Here are some of the week’s most notable quotes culled from news reports from across Texas, and beyond.
Texas Gov. Rick Perry, responding to President Obama’s proposed gun legislation by saying that instead of enacting tougher new laws, Americans should simply pray for protections.
As a free people, let us choose what kind of people we will be. Laws, the only redoubt of secularism, will not suffice. Let us all return to our places of worship and pray for help. Above all, let us pray for our children.
Rush Limbaugh, being Rush Limbaugh.
You know how to stop abortion? Require that each one occur with a gun.
Catholic League president Bill Donohue on Friday in a news release, in which he suggested that President Barack Obama should swear in on Das Kapital — Karl Marx’s famous analysis of political economy — rather than the Bible.
The problem for (MSNBC’s Lawrence) O’Donnell is not (Pastor Louie) Giglio, it’s the Bible. He says the practice of presidents putting their hand on the Bible is ‘one of our most absurdist [sic] traditions.’ Furthermore, he says that because Obama embraces the gay agenda, he should not swear on the Bible. The point is not without merit. Given Obama’s ideology, perhaps it would make more sense for him to swear on Das Kapital.
An excerpt from the White House’s response to petitions from Texas and seven other states calling for the right to secede.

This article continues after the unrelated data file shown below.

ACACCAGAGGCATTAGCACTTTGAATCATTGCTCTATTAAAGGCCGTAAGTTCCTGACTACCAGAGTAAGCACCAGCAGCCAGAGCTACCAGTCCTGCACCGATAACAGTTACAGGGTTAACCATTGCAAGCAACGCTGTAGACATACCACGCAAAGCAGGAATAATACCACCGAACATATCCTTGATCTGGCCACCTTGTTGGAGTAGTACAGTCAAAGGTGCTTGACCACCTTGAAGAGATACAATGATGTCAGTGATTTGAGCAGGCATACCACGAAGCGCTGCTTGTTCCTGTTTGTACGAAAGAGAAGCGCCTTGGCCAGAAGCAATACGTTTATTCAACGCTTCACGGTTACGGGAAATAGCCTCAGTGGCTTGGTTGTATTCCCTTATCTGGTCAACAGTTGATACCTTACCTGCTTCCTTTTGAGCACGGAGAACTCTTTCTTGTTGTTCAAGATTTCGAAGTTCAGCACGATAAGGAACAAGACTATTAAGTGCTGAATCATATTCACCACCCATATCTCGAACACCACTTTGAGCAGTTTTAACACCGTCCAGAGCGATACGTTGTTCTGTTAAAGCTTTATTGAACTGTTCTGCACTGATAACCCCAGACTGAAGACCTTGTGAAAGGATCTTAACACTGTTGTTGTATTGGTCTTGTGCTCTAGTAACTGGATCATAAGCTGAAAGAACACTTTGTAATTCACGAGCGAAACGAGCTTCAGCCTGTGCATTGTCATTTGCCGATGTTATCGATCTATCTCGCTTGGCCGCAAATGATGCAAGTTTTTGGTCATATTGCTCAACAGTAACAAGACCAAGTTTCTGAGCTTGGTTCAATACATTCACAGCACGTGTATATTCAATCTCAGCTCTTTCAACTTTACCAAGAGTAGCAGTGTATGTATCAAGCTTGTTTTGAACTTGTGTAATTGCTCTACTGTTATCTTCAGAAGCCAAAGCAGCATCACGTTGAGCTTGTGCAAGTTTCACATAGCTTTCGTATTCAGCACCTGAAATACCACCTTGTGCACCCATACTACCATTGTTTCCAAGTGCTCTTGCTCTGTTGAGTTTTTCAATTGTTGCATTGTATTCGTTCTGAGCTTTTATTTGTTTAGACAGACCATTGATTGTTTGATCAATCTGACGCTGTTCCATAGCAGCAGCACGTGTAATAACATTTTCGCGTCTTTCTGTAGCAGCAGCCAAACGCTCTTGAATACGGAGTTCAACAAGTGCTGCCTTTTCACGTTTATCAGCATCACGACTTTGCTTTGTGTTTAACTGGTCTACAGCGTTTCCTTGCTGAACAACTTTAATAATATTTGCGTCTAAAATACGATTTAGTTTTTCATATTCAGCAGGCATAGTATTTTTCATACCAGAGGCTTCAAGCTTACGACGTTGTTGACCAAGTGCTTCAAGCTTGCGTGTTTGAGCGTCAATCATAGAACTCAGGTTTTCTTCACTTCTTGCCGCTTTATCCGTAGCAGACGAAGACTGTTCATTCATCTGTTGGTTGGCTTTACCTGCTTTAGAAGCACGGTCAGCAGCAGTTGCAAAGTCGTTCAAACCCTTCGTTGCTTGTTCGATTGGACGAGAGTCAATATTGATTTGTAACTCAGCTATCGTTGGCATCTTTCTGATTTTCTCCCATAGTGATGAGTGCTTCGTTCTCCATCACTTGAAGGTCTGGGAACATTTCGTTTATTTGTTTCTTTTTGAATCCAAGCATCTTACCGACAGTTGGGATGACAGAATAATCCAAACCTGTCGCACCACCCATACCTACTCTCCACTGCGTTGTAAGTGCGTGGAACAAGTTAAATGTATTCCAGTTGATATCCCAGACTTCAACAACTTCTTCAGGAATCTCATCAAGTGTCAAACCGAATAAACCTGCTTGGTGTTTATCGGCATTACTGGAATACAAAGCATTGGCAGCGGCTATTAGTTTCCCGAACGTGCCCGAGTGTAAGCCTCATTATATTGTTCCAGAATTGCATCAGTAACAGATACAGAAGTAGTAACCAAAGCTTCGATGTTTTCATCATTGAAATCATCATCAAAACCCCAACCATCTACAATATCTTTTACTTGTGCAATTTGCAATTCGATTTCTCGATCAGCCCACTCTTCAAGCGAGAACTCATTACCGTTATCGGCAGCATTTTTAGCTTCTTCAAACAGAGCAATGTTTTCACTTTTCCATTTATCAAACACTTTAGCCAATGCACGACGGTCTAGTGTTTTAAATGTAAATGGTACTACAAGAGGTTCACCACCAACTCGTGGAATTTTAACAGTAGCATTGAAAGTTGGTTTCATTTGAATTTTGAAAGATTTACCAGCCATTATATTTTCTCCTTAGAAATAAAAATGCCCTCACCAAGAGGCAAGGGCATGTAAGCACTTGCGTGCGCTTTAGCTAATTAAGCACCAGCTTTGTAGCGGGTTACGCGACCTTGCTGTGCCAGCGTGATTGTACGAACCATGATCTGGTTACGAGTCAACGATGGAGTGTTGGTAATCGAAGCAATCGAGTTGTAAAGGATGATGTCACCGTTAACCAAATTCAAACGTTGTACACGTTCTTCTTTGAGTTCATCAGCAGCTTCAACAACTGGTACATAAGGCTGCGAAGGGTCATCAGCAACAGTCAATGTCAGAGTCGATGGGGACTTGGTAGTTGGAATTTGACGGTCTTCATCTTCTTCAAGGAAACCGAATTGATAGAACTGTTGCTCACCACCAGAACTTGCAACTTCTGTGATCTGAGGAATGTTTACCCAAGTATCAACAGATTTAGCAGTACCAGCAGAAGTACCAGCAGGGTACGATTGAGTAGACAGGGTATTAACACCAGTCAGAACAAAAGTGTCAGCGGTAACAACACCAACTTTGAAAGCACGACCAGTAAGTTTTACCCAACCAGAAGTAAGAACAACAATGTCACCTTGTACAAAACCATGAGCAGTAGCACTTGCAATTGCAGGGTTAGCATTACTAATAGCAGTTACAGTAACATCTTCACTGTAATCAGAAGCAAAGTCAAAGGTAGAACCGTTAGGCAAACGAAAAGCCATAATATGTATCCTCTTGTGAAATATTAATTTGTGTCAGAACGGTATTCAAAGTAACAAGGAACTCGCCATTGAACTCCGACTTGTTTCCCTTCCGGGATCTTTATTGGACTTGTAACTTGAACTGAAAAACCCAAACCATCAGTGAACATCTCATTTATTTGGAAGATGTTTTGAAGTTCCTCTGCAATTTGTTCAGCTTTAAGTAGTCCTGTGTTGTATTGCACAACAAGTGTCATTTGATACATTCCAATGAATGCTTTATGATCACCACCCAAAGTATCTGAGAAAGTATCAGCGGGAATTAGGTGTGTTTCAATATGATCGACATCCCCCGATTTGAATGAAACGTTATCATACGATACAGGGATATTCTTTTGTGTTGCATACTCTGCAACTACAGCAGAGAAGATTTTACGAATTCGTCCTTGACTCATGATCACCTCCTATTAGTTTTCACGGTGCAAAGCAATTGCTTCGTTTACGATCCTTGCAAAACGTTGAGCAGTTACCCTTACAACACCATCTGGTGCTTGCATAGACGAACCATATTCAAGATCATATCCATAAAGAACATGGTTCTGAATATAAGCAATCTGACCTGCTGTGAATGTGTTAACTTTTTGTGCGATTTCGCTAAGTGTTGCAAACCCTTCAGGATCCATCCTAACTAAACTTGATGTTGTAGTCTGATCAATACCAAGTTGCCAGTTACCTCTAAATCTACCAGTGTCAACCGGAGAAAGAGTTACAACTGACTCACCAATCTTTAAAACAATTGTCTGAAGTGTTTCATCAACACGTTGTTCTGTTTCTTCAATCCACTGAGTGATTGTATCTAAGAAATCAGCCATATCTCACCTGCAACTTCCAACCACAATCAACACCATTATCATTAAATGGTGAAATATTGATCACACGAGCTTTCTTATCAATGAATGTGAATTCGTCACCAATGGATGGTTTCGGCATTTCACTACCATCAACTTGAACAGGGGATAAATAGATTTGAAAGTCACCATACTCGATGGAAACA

As President Abraham Lincoln explained in his first inaugural address in 1861, ‘in contemplation of universal law and of the Constitution the Union of these States is perpetual.’ In the years that followed, more than 600,000 Americans died in a long and bloody civil war that vindicated the principle that the Constitution establishes a permanent union between the States. And shortly after the Civil War ended, the Supreme Court confirmed that ‘[t]he Constitution, in all its provisions, looks to an indestructible Union composed of indestructible States.’
Zack Kopplin, who is 19 and a history major at Rice University, discussing his fight to keep religion out of Louisiana’s science classes — including those at private schools receiving government money.
These schools have every right to teach whatever they want — no matter how much I disagree with it — as long as they are fully private. But when they take public money through vouchers, these schools need to be accountable to the public in the same way that public schools are and they must abide by the same rules.
Southern Methodist University professor Mark Chancey, citing one example of what is being taught at Texas public school courses on the Bible. Chancey authored a new TFN Education Fund report that examines what students are learning in those courses.
We’ve basically updated the Genesis story to the science of the 1850s.